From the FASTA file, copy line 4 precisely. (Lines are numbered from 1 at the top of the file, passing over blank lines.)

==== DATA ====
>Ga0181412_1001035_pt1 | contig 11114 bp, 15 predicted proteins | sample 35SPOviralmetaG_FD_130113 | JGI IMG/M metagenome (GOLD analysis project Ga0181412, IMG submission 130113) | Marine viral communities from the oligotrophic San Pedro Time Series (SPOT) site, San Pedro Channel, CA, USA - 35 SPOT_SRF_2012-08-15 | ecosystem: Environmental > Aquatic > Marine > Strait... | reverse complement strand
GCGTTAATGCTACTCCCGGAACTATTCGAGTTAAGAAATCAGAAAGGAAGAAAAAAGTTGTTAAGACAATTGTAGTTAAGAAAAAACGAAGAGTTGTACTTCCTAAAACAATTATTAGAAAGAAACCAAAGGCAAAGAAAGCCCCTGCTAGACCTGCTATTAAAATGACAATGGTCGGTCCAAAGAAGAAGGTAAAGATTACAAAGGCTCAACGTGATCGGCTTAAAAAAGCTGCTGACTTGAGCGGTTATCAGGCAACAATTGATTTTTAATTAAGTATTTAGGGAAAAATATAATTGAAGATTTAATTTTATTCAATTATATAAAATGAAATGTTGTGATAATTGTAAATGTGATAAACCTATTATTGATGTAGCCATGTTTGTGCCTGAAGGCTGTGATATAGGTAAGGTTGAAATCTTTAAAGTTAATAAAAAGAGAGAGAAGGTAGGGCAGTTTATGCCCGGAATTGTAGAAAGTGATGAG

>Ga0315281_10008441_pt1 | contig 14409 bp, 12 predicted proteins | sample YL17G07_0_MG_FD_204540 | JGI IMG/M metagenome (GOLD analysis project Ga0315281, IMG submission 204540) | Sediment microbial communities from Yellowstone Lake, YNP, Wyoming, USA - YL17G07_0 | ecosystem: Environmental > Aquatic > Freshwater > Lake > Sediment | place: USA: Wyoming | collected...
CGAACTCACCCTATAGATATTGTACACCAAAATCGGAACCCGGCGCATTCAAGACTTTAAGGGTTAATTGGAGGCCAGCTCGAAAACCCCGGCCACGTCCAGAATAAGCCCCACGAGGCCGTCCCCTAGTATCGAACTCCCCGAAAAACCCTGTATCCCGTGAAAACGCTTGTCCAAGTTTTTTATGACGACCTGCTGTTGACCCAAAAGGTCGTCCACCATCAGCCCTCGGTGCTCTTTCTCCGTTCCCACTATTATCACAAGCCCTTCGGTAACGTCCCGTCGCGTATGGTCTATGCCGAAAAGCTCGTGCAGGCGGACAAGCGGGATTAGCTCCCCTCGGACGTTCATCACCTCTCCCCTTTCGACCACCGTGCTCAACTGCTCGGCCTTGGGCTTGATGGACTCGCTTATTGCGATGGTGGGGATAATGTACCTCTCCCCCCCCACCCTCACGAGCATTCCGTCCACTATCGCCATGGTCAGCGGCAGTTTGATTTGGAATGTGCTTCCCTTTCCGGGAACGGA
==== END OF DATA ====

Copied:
CGAACTCACCCTATAGATATTGTACACCAAAATCGGAACCCGGCGCATTCAAGACTTTAAGGGTTAATTGGAGGCCAGCTCGAAAACCCCGGCCACGTCCAGAATAAGCCCCACGAGGCCGTCCCCTAGTATCGAACTCCCCGAAAAACCCTGTATCCCGTGAAAACGCTTGTCCAAGTTTTTTATGACGACCTGCTGTTGACCCAAAAGGTCGTCCACCATCAGCCCTCGGTGCTCTTTCTCCGTTCCCACTATTATCACAAGCCCTTCGGTAACGTCCCGTCGCGTATGGTCTATGCCGAAAAGCTCGTGCAGGCGGACAAGCGGGATTAGCTCCCCTCGGACGTTCATCACCTCTCCCCTTTCGACCACCGTGCTCAACTGCTCGGCCTTGGGCTTGATGGACTCGCTTATTGCGATGGTGGGGATAATGTACCTCTCCCCCCCCACCCTCACGAGCATTCCGTCCACTATCGCCATGGTCAGCGGCAGTTTGATTTGGAATGTGCTTCCCTTTCCGGGAACGGA